Orbit of the mercury-manganese binary 41 Eridani⋆
1 European Southern Observatory, Karl-Schwarzschild-Str. 2, 85748 Garching, Germany
2 UJF-Grenoble 1/CNRS-INSU, Institut de Planétologie et d’Astrophysique de Grenoble, UMR 5274, 38041 Grenoble, France
3 Leibniz-Institut für Astrophysik Potsdam, An der Sternwarte 16, 14482 Potsdam, Germany
Received: 10 January 2017
Accepted: 1 March 2017
Context. Mercury-manganese (HgMn) stars are a class of slowly rotating chemically peculiar main-sequence late B-type stars. More than two-thirds of the HgMn stars are known to belong to spectroscopic binaries.
Aims. By determining orbital solutions for binary HgMn stars, we will be able to obtain the masses for both components and the distance to the system. Consequently, we can establish the position of both components in the Hertzsprung-Russell diagram and confront the chemical peculiarities of the HgMn stars with their age and evolutionary history.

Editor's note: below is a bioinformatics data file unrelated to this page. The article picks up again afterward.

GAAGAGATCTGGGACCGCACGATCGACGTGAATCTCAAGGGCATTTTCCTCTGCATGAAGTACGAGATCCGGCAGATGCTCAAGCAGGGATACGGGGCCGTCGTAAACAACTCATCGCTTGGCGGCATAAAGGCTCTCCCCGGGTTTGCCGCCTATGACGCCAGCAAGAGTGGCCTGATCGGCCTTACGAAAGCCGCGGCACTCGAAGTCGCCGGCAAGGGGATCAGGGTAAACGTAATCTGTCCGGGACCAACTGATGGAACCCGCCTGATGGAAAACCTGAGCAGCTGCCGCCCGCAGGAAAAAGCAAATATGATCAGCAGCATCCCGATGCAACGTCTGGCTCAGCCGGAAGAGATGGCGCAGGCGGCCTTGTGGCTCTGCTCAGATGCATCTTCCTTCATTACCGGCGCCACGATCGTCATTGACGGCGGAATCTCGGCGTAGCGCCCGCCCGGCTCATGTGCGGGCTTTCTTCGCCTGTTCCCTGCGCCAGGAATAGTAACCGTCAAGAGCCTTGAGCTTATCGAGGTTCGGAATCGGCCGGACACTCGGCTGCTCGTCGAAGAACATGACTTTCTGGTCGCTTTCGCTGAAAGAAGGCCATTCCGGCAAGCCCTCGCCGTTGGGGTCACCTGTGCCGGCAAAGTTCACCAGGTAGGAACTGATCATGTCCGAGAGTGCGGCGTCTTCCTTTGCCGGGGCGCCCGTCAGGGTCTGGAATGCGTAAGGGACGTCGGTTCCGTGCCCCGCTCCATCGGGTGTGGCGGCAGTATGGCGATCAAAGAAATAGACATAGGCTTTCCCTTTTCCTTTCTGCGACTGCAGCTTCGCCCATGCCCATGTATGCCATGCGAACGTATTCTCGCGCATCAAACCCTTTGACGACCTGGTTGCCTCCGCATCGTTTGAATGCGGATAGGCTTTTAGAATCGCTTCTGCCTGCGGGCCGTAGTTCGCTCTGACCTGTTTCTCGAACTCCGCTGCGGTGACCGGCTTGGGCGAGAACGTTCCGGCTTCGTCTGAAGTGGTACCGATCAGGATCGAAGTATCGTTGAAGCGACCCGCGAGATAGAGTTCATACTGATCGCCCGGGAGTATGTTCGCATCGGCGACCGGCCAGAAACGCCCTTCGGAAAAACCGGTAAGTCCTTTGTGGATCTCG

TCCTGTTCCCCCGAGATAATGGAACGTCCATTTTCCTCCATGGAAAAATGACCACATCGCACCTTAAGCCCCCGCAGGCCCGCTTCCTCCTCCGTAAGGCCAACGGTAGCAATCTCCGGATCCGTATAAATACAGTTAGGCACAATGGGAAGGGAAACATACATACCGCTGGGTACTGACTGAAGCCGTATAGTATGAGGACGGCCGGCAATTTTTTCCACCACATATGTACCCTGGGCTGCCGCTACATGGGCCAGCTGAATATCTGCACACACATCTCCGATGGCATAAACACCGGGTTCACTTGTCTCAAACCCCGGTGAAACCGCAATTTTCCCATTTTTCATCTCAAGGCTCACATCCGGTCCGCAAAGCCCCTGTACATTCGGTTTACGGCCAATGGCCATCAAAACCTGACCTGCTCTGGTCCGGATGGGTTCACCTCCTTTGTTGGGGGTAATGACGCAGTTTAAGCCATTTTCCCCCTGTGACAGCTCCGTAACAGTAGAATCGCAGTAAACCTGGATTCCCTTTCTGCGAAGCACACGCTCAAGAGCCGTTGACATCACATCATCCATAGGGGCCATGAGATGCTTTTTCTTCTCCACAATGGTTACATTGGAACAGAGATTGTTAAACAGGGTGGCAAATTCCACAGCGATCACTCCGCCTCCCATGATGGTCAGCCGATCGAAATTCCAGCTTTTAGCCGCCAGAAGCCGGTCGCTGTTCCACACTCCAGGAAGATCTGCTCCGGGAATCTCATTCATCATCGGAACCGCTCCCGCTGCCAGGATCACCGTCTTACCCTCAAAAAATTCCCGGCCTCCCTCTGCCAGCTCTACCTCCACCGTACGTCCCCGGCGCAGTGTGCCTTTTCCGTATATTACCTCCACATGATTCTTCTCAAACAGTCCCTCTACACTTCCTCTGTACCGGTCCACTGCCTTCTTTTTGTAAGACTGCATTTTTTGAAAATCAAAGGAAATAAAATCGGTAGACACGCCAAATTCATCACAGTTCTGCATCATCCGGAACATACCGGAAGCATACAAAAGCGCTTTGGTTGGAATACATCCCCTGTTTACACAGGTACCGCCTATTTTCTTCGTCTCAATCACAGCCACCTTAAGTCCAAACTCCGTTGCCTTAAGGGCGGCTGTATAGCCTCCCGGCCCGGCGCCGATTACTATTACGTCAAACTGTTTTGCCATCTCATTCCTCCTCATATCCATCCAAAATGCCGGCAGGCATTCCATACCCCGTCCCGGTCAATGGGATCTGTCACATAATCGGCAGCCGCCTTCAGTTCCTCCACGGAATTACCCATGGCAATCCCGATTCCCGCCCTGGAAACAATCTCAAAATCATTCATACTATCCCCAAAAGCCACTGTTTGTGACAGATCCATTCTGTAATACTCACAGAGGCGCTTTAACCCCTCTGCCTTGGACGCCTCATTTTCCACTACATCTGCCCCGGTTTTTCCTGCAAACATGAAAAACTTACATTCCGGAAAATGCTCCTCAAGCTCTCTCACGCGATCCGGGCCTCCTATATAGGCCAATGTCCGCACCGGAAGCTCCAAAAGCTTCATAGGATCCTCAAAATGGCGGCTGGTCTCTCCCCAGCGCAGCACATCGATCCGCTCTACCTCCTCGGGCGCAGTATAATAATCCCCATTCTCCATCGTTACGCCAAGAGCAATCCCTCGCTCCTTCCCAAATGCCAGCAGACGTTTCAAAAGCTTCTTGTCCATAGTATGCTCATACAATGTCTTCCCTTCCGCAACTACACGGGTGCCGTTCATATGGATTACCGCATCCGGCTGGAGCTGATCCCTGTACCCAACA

Methods. We initiated a program to identify interferometric binaries in a sample of HgMn stars, using the PIONIER near-infrared interferometer at the VLTI on Cerro Paranal, Chile. For the detected systems, we intend to obtain full orbital solutions in conjunction with spectroscopic data.
Results. The data obtained for the SB2 system 41 Eridani allowed the determination of the orbital elements with a period of just five days and a semi-major axis of under 2 mas. Including published radial velocity measurements, we derived almost identical masses of 3.17 ± 0.07 M⊙ for the primary and 3.07 ± 0.07 M⊙ for the secondary. The measured magnitude difference is less than 0.1 mag. The orbital parallax is 18.05 ± 0.17 mas, which is in good agreement with the Hipparcos trigonometric parallax of 18.33 ± 0.15 mas. The stellar diameters are resolved as well at 0.39 ± 0.03 mas. The spin rate is synchronized with the orbital rate.
Key words: techniques: interferometric / binaries: spectroscopic / stars: fundamental parameters / stars: chemically peculiar / stars: distances / stars: individual: 41 Eridani
© ESO, 2017